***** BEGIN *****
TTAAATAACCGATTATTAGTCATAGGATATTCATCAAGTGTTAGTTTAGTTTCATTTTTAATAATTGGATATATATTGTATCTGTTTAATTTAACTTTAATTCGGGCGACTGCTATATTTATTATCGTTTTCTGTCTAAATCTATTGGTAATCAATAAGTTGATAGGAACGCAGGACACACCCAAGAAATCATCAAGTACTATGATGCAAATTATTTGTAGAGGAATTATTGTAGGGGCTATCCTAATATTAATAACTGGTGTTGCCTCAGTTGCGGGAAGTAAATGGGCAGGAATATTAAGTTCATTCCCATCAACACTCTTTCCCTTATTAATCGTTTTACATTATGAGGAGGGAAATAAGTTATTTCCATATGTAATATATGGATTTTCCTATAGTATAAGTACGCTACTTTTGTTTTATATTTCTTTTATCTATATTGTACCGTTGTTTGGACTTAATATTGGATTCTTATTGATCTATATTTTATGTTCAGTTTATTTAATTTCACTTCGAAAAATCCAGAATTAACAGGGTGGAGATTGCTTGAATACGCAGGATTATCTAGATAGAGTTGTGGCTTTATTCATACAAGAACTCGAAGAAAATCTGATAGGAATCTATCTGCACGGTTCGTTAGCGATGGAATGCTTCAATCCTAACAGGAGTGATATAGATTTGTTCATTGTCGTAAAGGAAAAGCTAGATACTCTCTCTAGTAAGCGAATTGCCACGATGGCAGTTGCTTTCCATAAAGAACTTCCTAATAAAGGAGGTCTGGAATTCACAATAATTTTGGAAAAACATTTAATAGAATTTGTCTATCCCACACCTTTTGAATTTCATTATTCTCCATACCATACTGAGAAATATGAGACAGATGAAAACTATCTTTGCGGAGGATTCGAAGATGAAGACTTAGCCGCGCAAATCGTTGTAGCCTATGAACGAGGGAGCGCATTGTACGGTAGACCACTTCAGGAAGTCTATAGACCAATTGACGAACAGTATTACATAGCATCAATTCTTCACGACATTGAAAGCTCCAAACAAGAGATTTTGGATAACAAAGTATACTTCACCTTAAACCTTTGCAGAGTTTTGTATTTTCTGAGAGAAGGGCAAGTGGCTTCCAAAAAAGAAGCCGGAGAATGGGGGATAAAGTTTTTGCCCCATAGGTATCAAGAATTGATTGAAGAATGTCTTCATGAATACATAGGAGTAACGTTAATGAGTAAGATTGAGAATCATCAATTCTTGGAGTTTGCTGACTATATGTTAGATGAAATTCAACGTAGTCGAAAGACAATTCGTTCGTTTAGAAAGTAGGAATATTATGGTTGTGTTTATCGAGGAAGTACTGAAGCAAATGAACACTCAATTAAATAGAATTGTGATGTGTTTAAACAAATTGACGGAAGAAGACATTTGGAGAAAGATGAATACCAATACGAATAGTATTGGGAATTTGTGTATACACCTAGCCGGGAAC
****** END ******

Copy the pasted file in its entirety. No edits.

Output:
TTAAATAACCGATTATTAGTCATAGGATATTCATCAAGTGTTAGTTTAGTTTCATTTTTAATAATTGGATATATATTGTATCTGTTTAATTTAACTTTAATTCGGGCGACTGCTATATTTATTATCGTTTTCTGTCTAAATCTATTGGTAATCAATAAGTTGATAGGAACGCAGGACACACCCAAGAAATCATCAAGTACTATGATGCAAATTATTTGTAGAGGAATTATTGTAGGGGCTATCCTAATATTAATAACTGGTGTTGCCTCAGTTGCGGGAAGTAAATGGGCAGGAATATTAAGTTCATTCCCATCAACACTCTTTCCCTTATTAATCGTTTTACATTATGAGGAGGGAAATAAGTTATTTCCATATGTAATATATGGATTTTCCTATAGTATAAGTACGCTACTTTTGTTTTATATTTCTTTTATCTATATTGTACCGTTGTTTGGACTTAATATTGGATTCTTATTGATCTATATTTTATGTTCAGTTTATTTAATTTCACTTCGAAAAATCCAGAATTAACAGGGTGGAGATTGCTTGAATACGCAGGATTATCTAGATAGAGTTGTGGCTTTATTCATACAAGAACTCGAAGAAAATCTGATAGGAATCTATCTGCACGGTTCGTTAGCGATGGAATGCTTCAATCCTAACAGGAGTGATATAGATTTGTTCATTGTCGTAAAGGAAAAGCTAGATACTCTCTCTAGTAAGCGAATTGCCACGATGGCAGTTGCTTTCCATAAAGAACTTCCTAATAAAGGAGGTCTGGAATTCACAATAATTTTGGAAAAACATTTAATAGAATTTGTCTATCCCACACCTTTTGAATTTCATTATTCTCCATACCATACTGAGAAATATGAGACAGATGAAAACTATCTTTGCGGAGGATTCGAAGATGAAGACTTAGCCGCGCAAATCGTTGTAGCCTATGAACGAGGGAGCGCATTGTACGGTAGACCACTTCAGGAAGTCTATAGACCAATTGACGAACAGTATTACATAGCATCAATTCTTCACGACATTGAAAGCTCCAAACAAGAGATTTTGGATAACAAAGTATACTTCACCTTAAACCTTTGCAGAGTTTTGTATTTTCTGAGAGAAGGGCAAGTGGCTTCCAAAAAAGAAGCCGGAGAATGGGGGATAAAGTTTTTGCCCCATAGGTATCAAGAATTGATTGAAGAATGTCTTCATGAATACATAGGAGTAACGTTAATGAGTAAGATTGAGAATCATCAATTCTTGGAGTTTGCTGACTATATGTTAGATGAAATTCAACGTAGTCGAAAGACAATTCGTTCGTTTAGAAAGTAGGAATATTATGGTTGTGTTTATCGAGGAAGTACTGAAGCAAATGAACACTCAATTAAATAGAATTGTGATGTGTTTAAACAAATTGACGGAAGAAGACATTTGGAGAAAGATGAATACCAATACGAATAGTATTGGGAATTTGTGTATACACCTAGCCGGGAAC